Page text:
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Federal appeals court denies Yellowstone Club founder's release from jail

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HELENA, Montana — A federal appeals court has denied a third emergency petition to release the founder of Montana's Yellowstone Club from jail, meaning former billionaire Tim Blixseth will likely be detained until an October hearing concludes.

The Medina, Washington, resident has been held in the Great Falls jail since April 20 on a judge's civil contempt order. U.S. District Judge Sam Haddon said Blixseth had not followed his order to account for $13.8 million from the 2013 sale of a Mexico resort that was part of a bankruptcy proceeding.

Blixseth said all of the details from the Tamarindo resort sale are in the 9,000 pages of documents he previously turned over to the judge. Earlier this month, Haddon ruled the documents could not be accepted as reliable without careful scrutiny, and set a trial-like hearing on Oct. 19 to decide whether Blixseth has accounted for the sale proceeds.

The judge ordered Blixseth to remain in the Cascade County Detention Center until then.

Blixseth filed an emergency petition with the appeals court, his third, saying his continued detention is unconstitutional. In response, Haddon wrote a report to the three-judge appellate panel that said Blixseth remains in civil contempt and holds the keys of his prison cell "in his own pocket" — he just has to prove that he has accounted for the sale.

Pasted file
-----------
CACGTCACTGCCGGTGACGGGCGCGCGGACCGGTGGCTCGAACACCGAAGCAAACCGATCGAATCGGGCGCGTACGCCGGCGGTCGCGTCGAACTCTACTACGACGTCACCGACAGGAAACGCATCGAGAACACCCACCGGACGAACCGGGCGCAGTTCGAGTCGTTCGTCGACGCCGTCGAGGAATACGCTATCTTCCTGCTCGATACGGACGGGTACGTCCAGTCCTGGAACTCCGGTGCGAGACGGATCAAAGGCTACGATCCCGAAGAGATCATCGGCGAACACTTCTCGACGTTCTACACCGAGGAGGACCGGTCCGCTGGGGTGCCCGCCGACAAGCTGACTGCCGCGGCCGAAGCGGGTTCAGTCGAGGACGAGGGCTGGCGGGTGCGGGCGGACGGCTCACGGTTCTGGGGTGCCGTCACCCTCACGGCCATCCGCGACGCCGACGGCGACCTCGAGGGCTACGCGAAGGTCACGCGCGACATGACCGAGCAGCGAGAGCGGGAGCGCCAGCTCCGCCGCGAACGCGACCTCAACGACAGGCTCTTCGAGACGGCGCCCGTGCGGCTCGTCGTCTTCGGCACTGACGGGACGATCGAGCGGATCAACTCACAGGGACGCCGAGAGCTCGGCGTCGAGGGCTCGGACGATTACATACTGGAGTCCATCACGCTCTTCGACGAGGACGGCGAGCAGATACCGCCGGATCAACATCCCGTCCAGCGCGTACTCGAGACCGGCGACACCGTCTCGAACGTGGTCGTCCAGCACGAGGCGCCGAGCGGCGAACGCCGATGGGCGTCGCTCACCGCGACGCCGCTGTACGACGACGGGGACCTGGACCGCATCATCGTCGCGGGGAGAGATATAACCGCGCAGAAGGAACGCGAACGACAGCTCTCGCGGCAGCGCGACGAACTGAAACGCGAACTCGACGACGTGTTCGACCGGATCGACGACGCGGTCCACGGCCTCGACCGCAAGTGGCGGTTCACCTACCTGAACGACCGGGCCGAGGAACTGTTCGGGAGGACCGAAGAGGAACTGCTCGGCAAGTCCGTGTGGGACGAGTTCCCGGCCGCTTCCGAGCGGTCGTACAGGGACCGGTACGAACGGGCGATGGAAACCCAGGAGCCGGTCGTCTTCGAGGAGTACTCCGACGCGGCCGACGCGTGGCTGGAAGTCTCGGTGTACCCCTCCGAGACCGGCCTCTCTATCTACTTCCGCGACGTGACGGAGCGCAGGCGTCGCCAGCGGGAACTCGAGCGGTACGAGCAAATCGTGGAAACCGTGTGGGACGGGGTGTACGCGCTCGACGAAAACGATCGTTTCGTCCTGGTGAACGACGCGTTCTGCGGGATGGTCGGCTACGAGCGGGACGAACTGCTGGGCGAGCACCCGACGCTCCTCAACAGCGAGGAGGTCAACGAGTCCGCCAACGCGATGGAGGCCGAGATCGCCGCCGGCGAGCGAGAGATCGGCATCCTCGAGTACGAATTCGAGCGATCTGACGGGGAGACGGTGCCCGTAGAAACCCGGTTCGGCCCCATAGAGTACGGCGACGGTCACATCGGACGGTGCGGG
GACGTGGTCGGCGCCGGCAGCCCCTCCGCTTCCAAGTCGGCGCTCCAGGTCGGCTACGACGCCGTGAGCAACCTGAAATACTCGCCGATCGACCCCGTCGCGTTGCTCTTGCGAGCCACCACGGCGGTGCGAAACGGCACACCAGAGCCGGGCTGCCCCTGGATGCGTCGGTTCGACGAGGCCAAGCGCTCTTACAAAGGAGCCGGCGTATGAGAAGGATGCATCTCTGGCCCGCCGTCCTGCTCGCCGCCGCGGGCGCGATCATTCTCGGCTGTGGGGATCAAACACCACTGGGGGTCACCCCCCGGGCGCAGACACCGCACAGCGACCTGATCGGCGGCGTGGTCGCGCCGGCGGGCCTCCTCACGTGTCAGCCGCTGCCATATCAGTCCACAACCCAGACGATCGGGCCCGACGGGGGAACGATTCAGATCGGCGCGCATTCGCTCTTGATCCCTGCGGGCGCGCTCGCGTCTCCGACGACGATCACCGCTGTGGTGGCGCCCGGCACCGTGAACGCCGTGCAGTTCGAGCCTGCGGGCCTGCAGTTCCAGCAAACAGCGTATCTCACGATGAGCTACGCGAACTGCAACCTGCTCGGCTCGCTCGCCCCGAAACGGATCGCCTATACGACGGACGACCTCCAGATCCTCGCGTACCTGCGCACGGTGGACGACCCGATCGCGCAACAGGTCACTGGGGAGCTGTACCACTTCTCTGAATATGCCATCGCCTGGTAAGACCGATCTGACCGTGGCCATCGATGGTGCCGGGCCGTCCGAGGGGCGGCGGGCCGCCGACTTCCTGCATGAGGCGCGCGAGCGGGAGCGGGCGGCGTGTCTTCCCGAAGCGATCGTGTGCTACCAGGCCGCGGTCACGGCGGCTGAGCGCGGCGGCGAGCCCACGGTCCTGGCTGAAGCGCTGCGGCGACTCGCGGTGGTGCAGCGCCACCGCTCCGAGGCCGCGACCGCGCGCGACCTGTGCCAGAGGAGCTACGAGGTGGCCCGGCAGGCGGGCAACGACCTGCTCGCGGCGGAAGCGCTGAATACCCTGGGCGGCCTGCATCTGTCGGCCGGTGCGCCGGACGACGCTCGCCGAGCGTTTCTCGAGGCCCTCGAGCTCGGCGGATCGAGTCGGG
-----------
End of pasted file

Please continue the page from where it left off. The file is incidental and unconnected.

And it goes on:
The appellate judges said in their ruling Wednesday that the 9th U.S. Circuit Court's intervention isn't warranted.

Blixseth "may secure his release by providing an accounting that clearly shows the disposition of the proceeds of the sale of the Tamarindo Resort," the order read.

Blixseth had been ordered not to sell assets while the Yellowstone Club's 2008 bankruptcy was pending. The club north of Yellowstone National Park went bankrupt and was sold in 2008, and its creditors say Blixseth owes them $286 million that he took from the club for personal use.

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